DYING TO CONTROL: The 21st Century DilemmaSubscribe Now

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You might be wondering, “What is dying to control?” and “Why is it the 21st century dilemma?” Hopefully this page can help answer those questions.

Let me begin by saying that the human desire for control is not a new phenomenon. Prehistoric art painted on the walls of caves, hieroglyphics carved into stone temples, and words recorded on ancient scrolls, all tell the same story—we humans are in a constant struggle with the natural world and each another as we seek to control our lives and our eternal destinies. Unfortunately, in our attempts to preserve and promote self, we are killing ourselves and one another—we are literally dying to control.

Although this struggle for control is not a new phenomenon, it is taking on a new dimension in the 21st century. If rogue governments, terrorist organizations, and disturbed individuals want more control, they can look to 21st century technology for more ammunition that can do more damage and kill more people, making their threats more powerful than ever before. As for our American society, technology keeps giving us more control over the natural world and human life, feeding the illusion that we can, and should, control every aspect of our existence and that our lives and children should be perfect. As we continue pursuing more control, we are spending less time enjoying the blessings of life along the way.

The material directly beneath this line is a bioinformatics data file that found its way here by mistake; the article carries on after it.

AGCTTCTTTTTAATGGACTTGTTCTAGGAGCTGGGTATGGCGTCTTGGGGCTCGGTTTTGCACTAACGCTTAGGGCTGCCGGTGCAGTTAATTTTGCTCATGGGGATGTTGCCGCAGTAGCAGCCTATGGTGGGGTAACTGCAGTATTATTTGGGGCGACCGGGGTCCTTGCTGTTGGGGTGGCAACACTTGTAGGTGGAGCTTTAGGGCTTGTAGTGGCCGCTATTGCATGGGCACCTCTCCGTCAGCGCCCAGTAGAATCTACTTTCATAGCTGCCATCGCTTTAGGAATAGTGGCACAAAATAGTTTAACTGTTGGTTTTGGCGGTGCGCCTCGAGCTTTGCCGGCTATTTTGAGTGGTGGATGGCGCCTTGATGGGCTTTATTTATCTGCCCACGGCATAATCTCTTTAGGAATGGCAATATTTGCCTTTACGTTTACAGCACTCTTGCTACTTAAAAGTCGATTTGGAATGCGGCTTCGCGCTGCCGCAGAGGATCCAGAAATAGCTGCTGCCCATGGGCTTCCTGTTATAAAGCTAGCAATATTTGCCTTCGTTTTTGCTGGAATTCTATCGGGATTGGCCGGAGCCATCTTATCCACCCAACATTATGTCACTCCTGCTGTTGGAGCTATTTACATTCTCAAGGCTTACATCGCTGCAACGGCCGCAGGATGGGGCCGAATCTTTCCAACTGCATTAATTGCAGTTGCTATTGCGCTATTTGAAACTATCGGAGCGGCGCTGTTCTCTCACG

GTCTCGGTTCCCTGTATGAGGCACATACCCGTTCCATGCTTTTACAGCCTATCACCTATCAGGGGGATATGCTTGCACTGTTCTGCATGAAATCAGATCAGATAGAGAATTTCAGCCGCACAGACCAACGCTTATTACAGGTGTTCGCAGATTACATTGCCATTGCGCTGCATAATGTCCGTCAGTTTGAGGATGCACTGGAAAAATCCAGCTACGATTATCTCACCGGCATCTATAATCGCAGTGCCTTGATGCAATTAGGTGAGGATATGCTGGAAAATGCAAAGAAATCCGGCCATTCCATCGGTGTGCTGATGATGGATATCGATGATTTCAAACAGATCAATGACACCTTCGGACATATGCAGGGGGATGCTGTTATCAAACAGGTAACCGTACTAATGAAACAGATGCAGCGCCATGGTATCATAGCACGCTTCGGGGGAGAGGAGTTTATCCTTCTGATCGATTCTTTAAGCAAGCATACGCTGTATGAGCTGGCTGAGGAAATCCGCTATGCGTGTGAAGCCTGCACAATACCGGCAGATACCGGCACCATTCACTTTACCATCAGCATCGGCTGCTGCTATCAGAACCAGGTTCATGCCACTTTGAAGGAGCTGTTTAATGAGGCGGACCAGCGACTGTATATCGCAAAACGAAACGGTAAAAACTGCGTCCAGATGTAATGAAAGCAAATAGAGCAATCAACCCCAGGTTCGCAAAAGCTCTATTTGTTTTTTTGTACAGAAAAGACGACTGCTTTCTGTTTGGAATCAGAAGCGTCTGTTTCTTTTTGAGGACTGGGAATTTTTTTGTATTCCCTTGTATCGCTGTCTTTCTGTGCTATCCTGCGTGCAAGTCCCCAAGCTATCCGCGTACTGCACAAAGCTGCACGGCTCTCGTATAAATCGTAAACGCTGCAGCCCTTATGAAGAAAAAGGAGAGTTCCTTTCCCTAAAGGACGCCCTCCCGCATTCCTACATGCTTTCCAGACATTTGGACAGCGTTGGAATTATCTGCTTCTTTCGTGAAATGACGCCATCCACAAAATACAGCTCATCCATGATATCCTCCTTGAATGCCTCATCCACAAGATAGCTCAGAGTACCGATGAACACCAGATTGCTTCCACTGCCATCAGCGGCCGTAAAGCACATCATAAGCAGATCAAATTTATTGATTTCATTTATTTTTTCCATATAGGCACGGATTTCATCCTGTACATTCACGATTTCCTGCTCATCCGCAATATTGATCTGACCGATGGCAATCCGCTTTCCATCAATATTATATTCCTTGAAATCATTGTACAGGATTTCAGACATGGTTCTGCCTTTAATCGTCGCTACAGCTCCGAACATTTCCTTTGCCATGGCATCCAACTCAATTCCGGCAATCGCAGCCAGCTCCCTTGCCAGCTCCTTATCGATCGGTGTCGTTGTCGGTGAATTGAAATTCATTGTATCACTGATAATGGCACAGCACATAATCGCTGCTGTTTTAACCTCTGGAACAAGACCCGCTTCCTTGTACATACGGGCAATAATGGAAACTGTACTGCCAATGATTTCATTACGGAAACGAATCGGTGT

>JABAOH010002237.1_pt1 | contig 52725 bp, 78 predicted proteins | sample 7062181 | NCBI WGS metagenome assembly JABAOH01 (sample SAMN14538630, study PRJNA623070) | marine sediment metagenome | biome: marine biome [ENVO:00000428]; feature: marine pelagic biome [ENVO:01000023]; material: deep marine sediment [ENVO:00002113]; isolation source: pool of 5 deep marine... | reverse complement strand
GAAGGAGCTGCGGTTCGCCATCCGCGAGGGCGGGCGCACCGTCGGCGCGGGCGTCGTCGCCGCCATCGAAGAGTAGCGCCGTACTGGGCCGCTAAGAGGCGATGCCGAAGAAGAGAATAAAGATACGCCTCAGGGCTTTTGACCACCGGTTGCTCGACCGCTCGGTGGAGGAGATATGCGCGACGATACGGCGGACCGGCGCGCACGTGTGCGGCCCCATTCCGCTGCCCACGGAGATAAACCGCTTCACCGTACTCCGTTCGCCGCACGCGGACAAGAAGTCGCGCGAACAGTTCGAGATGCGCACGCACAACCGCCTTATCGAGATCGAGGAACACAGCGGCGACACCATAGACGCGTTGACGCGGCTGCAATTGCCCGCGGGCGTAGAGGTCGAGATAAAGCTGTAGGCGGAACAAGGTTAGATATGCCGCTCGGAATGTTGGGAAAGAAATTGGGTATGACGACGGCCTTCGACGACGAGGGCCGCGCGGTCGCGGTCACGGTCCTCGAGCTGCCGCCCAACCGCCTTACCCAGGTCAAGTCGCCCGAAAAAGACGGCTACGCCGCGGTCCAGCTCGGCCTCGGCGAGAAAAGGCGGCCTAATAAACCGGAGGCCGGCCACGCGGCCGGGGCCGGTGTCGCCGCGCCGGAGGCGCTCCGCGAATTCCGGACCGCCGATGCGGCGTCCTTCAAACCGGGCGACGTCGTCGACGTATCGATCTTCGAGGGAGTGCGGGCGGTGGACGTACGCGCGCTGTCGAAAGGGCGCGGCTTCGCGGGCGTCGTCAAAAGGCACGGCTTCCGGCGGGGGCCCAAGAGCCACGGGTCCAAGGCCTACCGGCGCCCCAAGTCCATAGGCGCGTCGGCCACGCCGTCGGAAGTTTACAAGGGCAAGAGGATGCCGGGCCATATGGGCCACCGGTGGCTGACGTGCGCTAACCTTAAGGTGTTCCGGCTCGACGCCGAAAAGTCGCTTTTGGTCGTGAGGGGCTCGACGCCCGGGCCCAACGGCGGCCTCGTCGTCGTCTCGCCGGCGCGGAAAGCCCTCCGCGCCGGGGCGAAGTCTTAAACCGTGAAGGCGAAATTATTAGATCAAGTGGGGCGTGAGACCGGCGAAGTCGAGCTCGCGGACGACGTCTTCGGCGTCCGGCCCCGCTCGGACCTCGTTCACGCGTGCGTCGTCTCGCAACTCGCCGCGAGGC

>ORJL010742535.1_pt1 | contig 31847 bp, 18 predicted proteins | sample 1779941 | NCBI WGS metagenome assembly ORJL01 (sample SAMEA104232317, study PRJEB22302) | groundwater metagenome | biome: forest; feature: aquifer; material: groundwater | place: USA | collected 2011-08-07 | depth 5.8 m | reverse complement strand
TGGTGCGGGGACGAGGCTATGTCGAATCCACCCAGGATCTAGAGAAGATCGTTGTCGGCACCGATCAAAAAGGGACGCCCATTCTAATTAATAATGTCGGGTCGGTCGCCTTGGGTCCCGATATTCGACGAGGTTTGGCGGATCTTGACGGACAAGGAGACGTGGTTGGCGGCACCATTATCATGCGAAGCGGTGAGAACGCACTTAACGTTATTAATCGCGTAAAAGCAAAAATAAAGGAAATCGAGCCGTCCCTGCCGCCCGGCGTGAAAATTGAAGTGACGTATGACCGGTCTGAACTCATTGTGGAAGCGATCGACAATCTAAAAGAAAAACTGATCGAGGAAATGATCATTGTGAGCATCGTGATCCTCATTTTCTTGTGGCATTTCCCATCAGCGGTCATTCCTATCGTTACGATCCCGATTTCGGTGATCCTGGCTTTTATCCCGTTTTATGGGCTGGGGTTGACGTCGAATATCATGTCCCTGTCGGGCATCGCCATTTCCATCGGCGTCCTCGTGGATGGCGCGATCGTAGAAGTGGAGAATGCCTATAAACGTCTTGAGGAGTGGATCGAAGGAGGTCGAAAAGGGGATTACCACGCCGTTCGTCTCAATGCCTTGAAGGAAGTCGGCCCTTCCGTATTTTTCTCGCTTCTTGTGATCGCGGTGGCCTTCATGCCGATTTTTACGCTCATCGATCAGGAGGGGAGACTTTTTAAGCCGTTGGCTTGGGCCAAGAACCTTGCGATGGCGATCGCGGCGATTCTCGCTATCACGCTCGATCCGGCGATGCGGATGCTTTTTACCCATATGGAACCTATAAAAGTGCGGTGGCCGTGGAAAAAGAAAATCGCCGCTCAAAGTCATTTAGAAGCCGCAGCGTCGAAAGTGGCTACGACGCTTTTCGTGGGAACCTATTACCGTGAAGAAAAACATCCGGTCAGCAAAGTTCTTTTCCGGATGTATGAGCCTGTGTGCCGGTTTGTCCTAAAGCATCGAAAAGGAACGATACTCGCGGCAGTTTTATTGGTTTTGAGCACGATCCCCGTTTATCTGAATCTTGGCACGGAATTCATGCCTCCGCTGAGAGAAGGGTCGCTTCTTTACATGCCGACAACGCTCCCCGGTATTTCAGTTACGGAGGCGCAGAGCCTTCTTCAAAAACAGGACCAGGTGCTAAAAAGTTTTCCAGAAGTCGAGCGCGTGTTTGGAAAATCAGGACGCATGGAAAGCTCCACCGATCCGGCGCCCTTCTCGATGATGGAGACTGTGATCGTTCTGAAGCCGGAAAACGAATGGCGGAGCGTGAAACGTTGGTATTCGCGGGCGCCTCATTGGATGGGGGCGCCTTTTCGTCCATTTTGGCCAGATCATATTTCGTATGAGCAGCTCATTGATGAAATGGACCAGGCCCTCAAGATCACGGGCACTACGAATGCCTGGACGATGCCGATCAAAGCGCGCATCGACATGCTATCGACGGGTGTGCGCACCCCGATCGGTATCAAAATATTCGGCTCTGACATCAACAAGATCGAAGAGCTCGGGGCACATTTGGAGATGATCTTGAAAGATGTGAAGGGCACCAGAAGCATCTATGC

There is, however, another option. Instead of fighting for control, we can let go of our need for control. In this light, dying to control takes on a whole new meaning. By relinquishing control we are set free to pursue our passions, to appreciate life for what it is, and to embrace one another for who we are as broken, imperfect, beautiful human beings, created in the image of God.

So, what will I do? What will you do? What will we do?

“In the end we have a choice—individually and collectively. We can continue fighting for control by ignoring, denying, deflecting, rationalizing, and whitewashing the truth of who we are and what we think and the shameful deeds we do—or with open and outstretched hands we can submit to one another.

Fight or submit—that is the choice set before us. That is the dilemma of dying to control.”

 

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